Tashkent City Tour

One Day Tashkent City Tour

Learn about the old and the new of Uzbekistan’s capital, Tashkent. This guided city tour will take you all around in one day.

Khast-Imam Complex, Chorsu Bazaar, Applied Arts Museum etc.

1 Day | All year round | from US$ 75 per person Details

Kukeldash Madrasah, Tashkent

Kukeldash Madrasah, Tashkent

Kukeldash Madrasah in Tashkent, located near the famous Chorsu Bazaar in Old City, is one of the most famous historical sites in Uzbekistan’s capital.

Tashkent’s Kukeldash Madrasah was built under the Shaybanid Dynasty by the vizier Dervish Khan in 1570. Due to his close relationship with the ruler, the khan was better known by his nickname "Kukeldash", meaning “the khan's milk brother”, and thus the madrasah built by him came to be known as Kukeldash. The finished structure, rich in décor and replete with sky-blue majolica, rivaled the finest architecture of Samarkand and Bukhara.

The madrasah formed a part of Tashkent’s main city square, then called the Registan, and was originally intended as a religious educational institution. Yet throughout the course of its history, Kukeldash Madrasah was repurposed, abandoned and rebuilt numerous times. In the 17th century, the madrassah was used as a caravanserai for travelling merchants, and in the ensuing years the two towers which crowned the entrance portal collapsed due to neglect.

In the 19th century, the madrasah suffered further damage when it was used as a haven for the Kokand Khans during civil riots and enemy invasions. Public executions were even carried out at Kukeldash until the mid-19th century, as women suspected of adultery would be covered in a bag and thrown from the high entrance portal onto the cobblestone street below. Continued misuse of Kukledash, along with several 19th-century earthquakes and economic hardships, left the madrasah in a state of disrepair. Ensuing restoration efforts managed to salvage the building yet left little of its original appearance intact.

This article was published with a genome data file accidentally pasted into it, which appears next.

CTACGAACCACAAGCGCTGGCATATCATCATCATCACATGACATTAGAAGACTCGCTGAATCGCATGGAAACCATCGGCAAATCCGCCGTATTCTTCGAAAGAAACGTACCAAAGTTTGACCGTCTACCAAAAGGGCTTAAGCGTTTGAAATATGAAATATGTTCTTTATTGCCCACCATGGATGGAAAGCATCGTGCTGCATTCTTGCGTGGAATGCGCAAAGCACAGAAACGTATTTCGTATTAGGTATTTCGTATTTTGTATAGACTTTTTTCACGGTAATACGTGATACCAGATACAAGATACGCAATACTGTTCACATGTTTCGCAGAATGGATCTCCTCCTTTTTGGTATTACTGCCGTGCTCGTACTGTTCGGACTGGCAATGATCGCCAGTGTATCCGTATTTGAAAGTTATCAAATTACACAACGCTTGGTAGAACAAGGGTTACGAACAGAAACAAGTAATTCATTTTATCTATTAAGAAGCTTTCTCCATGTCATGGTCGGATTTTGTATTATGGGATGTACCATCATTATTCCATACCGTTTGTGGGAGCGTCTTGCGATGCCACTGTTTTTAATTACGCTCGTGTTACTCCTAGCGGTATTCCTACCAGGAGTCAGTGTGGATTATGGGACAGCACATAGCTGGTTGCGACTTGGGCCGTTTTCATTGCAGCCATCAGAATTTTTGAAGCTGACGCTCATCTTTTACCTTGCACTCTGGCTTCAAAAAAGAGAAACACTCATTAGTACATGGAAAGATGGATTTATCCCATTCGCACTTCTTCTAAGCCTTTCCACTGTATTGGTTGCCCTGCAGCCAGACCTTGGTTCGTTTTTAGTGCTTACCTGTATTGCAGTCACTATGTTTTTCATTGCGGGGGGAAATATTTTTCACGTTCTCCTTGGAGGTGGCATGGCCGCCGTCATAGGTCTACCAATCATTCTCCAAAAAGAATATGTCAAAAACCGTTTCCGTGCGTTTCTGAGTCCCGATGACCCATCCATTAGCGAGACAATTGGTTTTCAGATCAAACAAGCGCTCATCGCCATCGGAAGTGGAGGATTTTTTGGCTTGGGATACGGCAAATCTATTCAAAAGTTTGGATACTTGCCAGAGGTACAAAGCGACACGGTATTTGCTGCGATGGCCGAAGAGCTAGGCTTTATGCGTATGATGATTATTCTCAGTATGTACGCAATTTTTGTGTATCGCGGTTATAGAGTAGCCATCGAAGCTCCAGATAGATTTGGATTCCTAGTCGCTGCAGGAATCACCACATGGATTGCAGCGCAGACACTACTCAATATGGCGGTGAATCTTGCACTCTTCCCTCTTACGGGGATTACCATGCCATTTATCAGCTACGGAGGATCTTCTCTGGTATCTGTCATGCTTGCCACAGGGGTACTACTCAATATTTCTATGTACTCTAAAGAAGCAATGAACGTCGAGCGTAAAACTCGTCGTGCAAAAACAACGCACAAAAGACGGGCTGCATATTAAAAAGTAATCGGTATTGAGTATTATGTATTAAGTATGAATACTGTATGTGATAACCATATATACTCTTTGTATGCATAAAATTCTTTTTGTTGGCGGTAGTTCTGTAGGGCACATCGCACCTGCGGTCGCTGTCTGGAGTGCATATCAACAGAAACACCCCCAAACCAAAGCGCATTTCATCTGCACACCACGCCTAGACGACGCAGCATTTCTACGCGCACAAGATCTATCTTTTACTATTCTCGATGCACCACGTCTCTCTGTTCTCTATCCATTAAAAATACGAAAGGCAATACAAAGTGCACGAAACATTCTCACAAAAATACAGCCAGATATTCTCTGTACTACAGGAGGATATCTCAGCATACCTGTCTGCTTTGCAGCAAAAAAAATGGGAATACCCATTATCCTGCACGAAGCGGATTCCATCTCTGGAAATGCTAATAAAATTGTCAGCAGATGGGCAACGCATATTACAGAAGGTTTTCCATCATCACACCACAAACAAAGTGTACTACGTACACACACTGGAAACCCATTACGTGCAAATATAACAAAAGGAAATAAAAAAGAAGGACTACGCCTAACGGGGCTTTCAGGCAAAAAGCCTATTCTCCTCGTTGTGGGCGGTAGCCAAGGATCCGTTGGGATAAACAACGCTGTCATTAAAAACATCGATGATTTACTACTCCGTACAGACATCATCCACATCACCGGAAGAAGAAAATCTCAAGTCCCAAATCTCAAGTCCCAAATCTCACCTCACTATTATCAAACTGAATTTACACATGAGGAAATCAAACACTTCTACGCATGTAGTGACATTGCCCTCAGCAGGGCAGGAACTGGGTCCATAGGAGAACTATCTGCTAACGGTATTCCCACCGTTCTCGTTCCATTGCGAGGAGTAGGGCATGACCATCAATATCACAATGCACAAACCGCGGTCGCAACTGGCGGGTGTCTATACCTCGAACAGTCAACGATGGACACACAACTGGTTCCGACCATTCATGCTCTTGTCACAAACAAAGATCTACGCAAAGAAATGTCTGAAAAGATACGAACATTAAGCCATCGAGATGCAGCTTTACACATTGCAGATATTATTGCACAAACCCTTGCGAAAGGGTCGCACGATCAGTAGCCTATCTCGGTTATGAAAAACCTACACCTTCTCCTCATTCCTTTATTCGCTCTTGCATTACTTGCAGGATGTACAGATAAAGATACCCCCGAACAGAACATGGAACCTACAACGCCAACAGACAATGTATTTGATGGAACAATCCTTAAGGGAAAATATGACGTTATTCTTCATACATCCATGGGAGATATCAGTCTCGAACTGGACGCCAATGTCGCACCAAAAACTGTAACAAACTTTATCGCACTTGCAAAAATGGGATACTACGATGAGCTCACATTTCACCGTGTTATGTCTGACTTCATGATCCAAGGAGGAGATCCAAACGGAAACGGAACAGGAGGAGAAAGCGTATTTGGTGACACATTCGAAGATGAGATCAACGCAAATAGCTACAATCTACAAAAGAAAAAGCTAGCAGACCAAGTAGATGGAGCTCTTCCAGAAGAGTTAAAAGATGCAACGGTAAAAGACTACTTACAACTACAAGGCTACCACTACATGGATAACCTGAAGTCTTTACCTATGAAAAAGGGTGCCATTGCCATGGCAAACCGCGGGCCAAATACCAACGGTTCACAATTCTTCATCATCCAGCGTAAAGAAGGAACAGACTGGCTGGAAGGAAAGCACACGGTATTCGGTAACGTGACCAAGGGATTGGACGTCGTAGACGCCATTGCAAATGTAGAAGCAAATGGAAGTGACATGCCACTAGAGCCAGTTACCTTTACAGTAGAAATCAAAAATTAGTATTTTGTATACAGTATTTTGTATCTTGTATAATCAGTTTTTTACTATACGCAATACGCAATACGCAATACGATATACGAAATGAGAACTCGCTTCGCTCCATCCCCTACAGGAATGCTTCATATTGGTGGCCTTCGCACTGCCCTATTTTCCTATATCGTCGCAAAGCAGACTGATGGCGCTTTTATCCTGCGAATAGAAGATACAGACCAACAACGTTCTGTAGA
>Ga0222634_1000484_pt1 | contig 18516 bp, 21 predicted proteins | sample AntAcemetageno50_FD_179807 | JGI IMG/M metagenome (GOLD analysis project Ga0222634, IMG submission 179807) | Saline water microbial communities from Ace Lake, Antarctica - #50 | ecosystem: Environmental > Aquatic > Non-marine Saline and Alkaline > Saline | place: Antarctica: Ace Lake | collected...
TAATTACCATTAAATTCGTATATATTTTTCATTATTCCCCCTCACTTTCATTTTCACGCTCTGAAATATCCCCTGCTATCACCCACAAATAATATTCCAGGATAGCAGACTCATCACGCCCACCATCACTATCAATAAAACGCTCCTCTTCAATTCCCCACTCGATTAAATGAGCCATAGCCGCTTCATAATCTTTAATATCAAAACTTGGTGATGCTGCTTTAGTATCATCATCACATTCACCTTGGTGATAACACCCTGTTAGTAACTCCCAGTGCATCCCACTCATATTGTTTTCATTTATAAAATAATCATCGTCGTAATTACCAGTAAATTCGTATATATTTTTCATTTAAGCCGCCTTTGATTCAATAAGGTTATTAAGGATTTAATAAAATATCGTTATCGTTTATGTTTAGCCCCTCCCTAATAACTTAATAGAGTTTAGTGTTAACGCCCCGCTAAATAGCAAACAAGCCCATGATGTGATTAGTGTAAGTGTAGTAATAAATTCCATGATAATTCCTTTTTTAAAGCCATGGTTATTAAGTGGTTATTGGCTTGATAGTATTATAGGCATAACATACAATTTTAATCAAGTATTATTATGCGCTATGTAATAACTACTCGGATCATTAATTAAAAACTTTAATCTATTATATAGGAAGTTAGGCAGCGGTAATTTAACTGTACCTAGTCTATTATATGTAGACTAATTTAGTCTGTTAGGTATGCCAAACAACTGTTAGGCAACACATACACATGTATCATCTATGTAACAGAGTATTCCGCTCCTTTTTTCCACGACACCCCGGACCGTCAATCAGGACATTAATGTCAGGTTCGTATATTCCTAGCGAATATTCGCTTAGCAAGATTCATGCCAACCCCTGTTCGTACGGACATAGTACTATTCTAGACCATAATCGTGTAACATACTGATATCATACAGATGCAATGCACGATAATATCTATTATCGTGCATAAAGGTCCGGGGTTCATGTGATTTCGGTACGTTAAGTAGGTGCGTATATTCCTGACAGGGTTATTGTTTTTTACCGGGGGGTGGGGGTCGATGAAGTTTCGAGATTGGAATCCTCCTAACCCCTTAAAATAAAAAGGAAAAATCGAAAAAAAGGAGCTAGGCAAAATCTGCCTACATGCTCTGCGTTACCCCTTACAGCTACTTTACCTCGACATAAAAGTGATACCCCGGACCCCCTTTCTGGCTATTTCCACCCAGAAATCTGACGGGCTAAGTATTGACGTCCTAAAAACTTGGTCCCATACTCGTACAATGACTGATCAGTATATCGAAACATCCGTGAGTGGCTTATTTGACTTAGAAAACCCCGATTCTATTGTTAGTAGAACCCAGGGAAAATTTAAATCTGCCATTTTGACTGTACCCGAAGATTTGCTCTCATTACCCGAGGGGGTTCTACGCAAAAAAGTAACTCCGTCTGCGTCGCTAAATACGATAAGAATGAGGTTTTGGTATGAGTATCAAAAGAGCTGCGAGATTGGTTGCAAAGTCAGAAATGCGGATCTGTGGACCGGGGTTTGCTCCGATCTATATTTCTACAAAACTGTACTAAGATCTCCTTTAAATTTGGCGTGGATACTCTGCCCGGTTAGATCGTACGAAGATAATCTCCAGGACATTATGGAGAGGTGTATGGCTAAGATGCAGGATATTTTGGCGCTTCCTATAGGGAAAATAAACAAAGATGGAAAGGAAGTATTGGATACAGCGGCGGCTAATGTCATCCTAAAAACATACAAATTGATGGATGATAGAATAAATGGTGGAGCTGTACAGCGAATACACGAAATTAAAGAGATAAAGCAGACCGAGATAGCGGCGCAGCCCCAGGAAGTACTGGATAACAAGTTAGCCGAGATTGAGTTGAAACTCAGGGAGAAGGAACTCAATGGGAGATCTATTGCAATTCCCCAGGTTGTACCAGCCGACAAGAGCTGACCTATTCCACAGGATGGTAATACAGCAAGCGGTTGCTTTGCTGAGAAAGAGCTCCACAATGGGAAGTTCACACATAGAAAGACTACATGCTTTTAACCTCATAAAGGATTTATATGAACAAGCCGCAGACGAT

Under Soviet rule in the mid-20th century, Kukeldash Madrasah was used for atheistic museum exhibitions, an ironic contrast to the beautiful oriental walls of the ancient institution. In the late Soviet era the madrassah hosted the Museum of National Instruments of Uzbekistan, yet it was only after Uzbekistan gained independence that due attention was paid to full-scale restoration of the historic Tashkent Registan, including Kukeldash Madrasah.

Kukeldash Madrasah
Kukeldash Madrasah
Kukeldash Madrasah

Restoration of the madrassah was based on photographs from the 1880s which showed a large courtyard framed by traditional two-story hujras (cells) that served as living quarters for the students. The living areas connected with classrooms, a mosque and open halls, on one of which is an inscription that reads: "Death is inevitable, but the work done by a person is immortal." The main portal entrance is 20 meters high and was completely restored and decorated with majolica paintings in traditional hues of white, blue and ocher. The madrasah windows are adorned with decorative lattice bars on which the names of Allah and the Prophet Muhammad have been engraved. From the two towers located along the rim of the portal, muezzins invite Muslims to prayer five times a day.

The restored Kukeldash Madrasah once again functions as a religious institute, which today is equipped with classrooms, computer rooms, a special hall for learning calligraphy, a large library, a gym, cafeteria and a dormitory. Each year, more than 100 students are accepted on a competitive basis for a 4-year program. After graduating from the madrasah, the students have the option of being assigned to one of the mosques in Uzbekistan or to continue their studies at a secular university.

Despite serving as an active center of learning, Kukeldash Madrasah in Tashkent remains open to the public. Visitors are welcome to roam its garden, learn its history and legends and admire the traditional-style architecture, which despite having been recently restored still manages to evoke memories of Uzbekistan’s medieval past.